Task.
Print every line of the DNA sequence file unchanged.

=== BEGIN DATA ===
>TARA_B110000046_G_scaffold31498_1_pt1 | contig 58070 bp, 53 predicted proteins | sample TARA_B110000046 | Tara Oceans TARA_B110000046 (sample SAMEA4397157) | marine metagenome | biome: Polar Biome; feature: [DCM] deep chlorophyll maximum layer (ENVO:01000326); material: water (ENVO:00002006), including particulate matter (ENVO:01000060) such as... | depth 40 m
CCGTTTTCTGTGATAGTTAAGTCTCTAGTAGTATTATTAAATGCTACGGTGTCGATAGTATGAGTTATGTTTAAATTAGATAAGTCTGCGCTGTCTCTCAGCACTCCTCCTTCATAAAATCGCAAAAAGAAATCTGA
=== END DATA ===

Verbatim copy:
>TARA_B110000046_G_scaffold31498_1_pt1 | contig 58070 bp, 53 predicted proteins | sample TARA_B110000046 | Tara Oceans TARA_B110000046 (sample SAMEA4397157) | marine metagenome | biome: Polar Biome; feature: [DCM] deep chlorophyll maximum layer (ENVO:01000326); material: water (ENVO:00002006), including particulate matter (ENVO:01000060) such as... | depth 40 m
CCGTTTTCTGTGATAGTTAAGTCTCTAGTAGTATTATTAAATGCTACGGTGTCGATAGTATGAGTTATGTTTAAATTAGATAAGTCTGCGCTGTCTCTCAGCACTCCTCCTTCATAAAATCGCAAAAAGAAATCTGA